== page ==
A few years ago, Israeli game theorist Ariel Rubinstein got the idea of examining how the tools of economic science affected the judgment and empathy of his undergraduate students at Tel Aviv University. He made each student the CEO of a struggling hypothetical company, and tasked them with deciding how many employees to lay off. Some students were given an algebraic equation that expressed profits as a function of the number of employees on the payroll. Others were given a table listing the number of employees in one column and corresponding profits in the other. Simply presenting the layoff/profits data in a different format had a surprisingly strong effect on students’ choices—fewer than half of the “table” students chose to fire as many workers as was necessary to maximize profits, whereas three quarters of the “equation” students chose the profit-maximizing level of pink slips. Why? The “equation” group simply “solved” the company’s problem of profit maximization, without thinking about the consequences for the employees they were firing.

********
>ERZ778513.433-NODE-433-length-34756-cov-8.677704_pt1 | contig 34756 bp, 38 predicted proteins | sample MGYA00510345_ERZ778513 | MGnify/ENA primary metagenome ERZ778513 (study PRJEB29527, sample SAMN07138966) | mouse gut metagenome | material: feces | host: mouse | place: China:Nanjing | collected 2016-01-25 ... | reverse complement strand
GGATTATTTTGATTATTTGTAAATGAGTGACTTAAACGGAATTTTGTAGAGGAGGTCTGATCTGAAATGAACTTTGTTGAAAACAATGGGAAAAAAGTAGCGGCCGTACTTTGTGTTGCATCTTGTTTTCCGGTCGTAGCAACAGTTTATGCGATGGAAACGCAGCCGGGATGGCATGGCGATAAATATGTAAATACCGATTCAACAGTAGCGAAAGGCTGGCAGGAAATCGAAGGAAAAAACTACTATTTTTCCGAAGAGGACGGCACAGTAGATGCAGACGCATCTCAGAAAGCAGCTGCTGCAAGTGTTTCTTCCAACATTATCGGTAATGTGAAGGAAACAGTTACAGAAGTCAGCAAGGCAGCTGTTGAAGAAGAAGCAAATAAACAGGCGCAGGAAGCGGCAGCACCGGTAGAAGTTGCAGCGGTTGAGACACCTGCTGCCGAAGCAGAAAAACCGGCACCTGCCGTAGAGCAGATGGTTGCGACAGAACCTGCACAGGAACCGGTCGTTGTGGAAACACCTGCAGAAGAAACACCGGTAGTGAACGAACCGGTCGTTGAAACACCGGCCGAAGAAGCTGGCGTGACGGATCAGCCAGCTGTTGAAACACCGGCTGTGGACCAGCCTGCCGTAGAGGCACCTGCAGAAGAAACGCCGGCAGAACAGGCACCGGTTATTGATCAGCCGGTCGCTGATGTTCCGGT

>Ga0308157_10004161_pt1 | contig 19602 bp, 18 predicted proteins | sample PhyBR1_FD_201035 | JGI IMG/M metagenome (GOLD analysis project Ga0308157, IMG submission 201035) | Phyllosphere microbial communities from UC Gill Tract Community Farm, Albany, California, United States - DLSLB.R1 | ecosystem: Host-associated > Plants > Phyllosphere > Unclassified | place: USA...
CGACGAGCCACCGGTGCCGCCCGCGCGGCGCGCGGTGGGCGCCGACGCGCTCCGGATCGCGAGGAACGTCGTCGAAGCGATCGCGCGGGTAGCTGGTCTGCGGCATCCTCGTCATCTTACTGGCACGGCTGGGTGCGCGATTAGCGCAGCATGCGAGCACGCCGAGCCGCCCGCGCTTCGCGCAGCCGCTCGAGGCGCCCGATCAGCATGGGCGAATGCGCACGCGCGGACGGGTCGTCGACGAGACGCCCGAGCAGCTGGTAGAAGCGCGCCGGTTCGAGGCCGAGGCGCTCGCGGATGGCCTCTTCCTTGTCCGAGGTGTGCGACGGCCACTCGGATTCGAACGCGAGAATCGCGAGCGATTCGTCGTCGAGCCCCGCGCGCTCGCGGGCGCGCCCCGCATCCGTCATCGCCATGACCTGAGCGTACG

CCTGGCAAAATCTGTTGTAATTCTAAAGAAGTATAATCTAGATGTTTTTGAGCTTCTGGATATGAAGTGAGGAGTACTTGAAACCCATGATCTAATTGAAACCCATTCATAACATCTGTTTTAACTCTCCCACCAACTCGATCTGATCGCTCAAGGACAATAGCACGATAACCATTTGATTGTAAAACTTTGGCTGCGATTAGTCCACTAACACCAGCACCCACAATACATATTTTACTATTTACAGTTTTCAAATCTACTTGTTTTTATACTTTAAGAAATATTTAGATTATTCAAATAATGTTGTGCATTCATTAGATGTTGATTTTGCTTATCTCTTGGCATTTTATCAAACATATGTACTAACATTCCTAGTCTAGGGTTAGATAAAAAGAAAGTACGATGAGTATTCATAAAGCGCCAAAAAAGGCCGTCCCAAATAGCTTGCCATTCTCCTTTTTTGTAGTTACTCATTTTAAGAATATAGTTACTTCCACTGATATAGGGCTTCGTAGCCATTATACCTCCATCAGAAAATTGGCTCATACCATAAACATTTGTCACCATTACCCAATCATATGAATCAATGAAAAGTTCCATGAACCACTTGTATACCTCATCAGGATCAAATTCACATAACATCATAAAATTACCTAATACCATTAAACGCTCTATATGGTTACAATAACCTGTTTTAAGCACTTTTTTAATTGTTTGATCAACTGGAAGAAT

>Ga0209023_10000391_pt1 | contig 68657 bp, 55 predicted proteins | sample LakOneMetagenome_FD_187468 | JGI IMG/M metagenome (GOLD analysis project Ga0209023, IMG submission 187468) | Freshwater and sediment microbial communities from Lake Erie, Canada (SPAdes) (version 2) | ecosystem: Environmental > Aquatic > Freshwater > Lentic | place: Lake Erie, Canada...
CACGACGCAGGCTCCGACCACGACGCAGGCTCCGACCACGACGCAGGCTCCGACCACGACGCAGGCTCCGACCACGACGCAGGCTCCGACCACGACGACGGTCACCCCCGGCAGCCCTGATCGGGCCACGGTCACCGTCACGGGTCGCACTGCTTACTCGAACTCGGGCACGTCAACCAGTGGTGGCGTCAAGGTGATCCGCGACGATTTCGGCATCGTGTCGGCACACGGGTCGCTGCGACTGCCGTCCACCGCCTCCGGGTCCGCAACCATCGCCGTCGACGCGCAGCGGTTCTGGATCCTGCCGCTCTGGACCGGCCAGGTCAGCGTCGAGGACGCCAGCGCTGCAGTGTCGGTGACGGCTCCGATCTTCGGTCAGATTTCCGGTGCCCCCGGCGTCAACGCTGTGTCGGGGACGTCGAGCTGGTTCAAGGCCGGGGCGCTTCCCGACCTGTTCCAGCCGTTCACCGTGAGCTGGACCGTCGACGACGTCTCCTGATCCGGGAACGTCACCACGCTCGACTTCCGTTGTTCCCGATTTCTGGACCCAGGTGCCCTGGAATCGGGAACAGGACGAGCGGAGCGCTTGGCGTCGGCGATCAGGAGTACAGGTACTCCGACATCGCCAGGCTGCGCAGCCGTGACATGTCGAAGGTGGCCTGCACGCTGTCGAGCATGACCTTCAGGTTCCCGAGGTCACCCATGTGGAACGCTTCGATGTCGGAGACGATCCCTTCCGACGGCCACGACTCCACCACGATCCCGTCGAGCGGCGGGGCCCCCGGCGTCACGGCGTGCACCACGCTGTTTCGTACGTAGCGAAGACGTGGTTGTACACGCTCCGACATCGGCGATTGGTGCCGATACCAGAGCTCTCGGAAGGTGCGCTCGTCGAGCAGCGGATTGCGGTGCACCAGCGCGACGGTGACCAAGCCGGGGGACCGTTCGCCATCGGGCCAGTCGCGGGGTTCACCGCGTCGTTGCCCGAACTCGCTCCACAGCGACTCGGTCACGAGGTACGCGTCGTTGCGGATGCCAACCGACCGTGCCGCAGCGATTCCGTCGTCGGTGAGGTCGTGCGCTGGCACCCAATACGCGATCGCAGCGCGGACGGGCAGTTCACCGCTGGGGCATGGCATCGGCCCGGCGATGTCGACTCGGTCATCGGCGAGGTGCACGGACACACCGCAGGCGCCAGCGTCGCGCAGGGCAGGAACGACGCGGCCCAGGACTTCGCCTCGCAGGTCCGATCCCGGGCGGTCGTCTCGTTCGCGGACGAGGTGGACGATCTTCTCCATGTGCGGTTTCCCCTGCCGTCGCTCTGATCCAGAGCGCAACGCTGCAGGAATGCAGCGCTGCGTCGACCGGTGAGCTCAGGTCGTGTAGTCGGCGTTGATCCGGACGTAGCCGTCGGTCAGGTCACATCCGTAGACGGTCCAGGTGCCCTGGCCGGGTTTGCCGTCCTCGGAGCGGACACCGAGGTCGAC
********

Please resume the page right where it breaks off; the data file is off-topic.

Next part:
Read the whole story: Slate